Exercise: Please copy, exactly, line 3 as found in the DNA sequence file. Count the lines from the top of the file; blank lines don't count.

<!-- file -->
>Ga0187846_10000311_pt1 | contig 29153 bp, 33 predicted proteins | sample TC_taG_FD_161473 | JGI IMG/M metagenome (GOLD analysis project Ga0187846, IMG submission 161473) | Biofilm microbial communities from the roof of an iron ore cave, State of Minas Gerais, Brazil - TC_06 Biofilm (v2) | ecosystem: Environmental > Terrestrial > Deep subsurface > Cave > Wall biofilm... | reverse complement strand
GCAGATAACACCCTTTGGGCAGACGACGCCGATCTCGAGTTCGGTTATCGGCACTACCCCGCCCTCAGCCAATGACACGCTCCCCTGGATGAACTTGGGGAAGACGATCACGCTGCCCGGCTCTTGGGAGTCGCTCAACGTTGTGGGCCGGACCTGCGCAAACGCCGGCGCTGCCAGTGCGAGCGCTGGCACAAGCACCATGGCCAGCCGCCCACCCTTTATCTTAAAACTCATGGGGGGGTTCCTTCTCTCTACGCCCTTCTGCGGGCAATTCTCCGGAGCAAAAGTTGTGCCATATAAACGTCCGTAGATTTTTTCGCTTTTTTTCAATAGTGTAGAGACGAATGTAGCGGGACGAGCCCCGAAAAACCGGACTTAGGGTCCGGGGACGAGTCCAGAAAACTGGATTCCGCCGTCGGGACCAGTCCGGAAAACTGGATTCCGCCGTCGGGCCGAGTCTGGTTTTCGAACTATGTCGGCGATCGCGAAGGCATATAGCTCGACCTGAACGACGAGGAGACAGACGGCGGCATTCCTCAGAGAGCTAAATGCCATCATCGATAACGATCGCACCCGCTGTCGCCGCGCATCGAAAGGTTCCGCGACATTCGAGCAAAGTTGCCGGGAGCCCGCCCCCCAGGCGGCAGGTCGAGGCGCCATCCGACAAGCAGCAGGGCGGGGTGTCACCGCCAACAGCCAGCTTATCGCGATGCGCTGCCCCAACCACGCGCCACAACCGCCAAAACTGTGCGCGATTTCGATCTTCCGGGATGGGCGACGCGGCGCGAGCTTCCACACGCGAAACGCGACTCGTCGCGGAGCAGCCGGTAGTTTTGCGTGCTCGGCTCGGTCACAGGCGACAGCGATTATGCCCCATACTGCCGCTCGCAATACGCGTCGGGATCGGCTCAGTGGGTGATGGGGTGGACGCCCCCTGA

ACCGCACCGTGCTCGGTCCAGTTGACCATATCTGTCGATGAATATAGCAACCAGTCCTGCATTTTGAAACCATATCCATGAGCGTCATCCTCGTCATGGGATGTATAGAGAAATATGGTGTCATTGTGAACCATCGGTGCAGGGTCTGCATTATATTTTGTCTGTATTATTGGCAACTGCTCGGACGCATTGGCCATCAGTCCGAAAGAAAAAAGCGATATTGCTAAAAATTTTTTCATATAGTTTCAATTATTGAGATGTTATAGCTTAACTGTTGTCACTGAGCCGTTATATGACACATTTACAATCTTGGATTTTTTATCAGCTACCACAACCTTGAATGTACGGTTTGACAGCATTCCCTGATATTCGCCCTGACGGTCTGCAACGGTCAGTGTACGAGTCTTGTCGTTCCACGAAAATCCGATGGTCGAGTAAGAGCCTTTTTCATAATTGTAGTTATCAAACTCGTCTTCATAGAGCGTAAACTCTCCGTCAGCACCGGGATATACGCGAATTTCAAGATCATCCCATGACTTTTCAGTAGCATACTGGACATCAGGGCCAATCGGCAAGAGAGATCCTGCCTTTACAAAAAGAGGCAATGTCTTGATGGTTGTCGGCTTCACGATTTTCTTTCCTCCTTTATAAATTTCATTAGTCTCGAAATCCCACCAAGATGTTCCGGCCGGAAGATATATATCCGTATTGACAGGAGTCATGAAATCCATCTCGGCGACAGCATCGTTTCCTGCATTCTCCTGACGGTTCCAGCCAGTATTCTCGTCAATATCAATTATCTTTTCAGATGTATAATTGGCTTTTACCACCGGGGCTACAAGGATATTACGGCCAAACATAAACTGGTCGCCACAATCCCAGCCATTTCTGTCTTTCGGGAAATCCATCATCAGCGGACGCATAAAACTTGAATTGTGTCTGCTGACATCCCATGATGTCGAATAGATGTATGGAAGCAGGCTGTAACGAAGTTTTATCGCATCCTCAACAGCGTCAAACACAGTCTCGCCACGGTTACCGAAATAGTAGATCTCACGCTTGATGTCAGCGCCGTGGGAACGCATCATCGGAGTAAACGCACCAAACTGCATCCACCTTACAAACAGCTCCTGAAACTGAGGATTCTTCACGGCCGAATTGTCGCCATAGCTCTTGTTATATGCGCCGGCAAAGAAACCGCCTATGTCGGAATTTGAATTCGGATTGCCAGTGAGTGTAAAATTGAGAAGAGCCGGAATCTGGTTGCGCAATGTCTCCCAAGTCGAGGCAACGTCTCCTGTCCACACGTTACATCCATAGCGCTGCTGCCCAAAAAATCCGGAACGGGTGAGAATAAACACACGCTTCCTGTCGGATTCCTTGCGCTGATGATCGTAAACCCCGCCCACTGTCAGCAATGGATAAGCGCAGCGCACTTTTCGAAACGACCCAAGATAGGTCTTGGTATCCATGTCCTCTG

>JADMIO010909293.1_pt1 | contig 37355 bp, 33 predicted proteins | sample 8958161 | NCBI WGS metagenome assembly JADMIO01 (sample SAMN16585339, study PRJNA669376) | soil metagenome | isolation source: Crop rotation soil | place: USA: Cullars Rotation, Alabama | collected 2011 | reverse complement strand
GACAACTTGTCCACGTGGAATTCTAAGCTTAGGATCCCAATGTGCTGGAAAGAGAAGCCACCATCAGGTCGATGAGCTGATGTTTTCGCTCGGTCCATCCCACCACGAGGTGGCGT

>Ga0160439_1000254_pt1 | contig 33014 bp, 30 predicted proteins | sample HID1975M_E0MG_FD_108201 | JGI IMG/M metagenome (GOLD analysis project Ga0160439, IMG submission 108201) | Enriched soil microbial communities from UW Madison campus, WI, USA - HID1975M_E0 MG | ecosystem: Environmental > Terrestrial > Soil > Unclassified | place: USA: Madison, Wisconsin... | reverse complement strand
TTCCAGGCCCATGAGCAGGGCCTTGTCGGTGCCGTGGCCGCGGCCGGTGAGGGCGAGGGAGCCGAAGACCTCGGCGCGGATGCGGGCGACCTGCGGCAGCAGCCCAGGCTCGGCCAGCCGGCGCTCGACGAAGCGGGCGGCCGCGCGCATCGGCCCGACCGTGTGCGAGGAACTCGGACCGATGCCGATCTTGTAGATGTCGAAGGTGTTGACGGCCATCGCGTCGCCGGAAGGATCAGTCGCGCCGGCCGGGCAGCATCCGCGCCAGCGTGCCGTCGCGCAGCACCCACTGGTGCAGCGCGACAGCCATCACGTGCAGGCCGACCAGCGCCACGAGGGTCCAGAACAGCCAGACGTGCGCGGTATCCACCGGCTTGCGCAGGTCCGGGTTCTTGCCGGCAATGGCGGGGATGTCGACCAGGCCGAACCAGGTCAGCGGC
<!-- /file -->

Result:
ACCGCACCGTGCTCGGTCCAGTTGACCATATCTGTCGATGAATATAGCAACCAGTCCTGCATTTTGAAACCATATCCATGAGCGTCATCCTCGTCATGGGATGTATAGAGAAATATGGTGTCATTGTGAACCATCGGTGCAGGGTCTGCATTATATTTTGTCTGTATTATTGGCAACTGCTCGGACGCATTGGCCATCAGTCCGAAAGAAAAAAGCGATATTGCTAAAAATTTTTTCATATAGTTTCAATTATTGAGATGTTATAGCTTAACTGTTGTCACTGAGCCGTTATATGACACATTTACAATCTTGGATTTTTTATCAGCTACCACAACCTTGAATGTACGGTTTGACAGCATTCCCTGATATTCGCCCTGACGGTCTGCAACGGTCAGTGTACGAGTCTTGTCGTTCCACGAAAATCCGATGGTCGAGTAAGAGCCTTTTTCATAATTGTAGTTATCAAACTCGTCTTCATAGAGCGTAAACTCTCCGTCAGCACCGGGATATACGCGAATTTCAAGATCATCCCATGACTTTTCAGTAGCATACTGGACATCAGGGCCAATCGGCAAGAGAGATCCTGCCTTTACAAAAAGAGGCAATGTCTTGATGGTTGTCGGCTTCACGATTTTCTTTCCTCCTTTATAAATTTCATTAGTCTCGAAATCCCACCAAGATGTTCCGGCCGGAAGATATATATCCGTATTGACAGGAGTCATGAAATCCATCTCGGCGACAGCATCGTTTCCTGCATTCTCCTGACGGTTCCAGCCAGTATTCTCGTCAATATCAATTATCTTTTCAGATGTATAATTGGCTTTTACCACCGGGGCTACAAGGATATTACGGCCAAACATAAACTGGTCGCCACAATCCCAGCCATTTCTGTCTTTCGGGAAATCCATCATCAGCGGACGCATAAAACTTGAATTGTGTCTGCTGACATCCCATGATGTCGAATAGATGTATGGAAGCAGGCTGTAACGAAGTTTTATCGCATCCTCAACAGCGTCAAACACAGTCTCGCCACGGTTACCGAAATAGTAGATCTCACGCTTGATGTCAGCGCCGTGGGAACGCATCATCGGAGTAAACGCACCAAACTGCATCCACCTTACAAACAGCTCCTGAAACTGAGGATTCTTCACGGCCGAATTGTCGCCATAGCTCTTGTTATATGCGCCGGCAAAGAAACCGCCTATGTCGGAATTTGAATTCGGATTGCCAGTGAGTGTAAAATTGAGAAGAGCCGGAATCTGGTTGCGCAATGTCTCCCAAGTCGAGGCAACGTCTCCTGTCCACACGTTACATCCATAGCGCTGCTGCCCAAAAAATCCGGAACGGGTGAGAATAAACACACGCTTCCTGTCGGATTCCTTGCGCTGATGATCGTAAACCCCGCCCACTGTCAGCAATGGATAAGCGCAGCGCACTTTTCGAAACGACCCAAGATAGGTCTTGGTATCCATGTCCTCTG